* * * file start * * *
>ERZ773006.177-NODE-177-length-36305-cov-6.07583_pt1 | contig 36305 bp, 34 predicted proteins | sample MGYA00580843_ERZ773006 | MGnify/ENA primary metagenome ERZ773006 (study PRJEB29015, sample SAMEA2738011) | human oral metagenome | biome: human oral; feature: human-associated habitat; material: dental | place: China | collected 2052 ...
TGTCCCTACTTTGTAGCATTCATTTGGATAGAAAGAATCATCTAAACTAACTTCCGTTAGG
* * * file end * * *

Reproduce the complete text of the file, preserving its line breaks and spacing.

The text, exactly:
>ERZ773006.177-NODE-177-length-36305-cov-6.07583_pt1 | contig 36305 bp, 34 predicted proteins | sample MGYA00580843_ERZ773006 | MGnify/ENA primary metagenome ERZ773006 (study PRJEB29015, sample SAMEA2738011) | human oral metagenome | biome: human oral; feature: human-associated habitat; material: dental | place: China | collected 2052 ...
TGTCCCTACTTTGTAGCATTCATTTGGATAGAAAGAATCATCTAAACTAACTTCCGTTAGG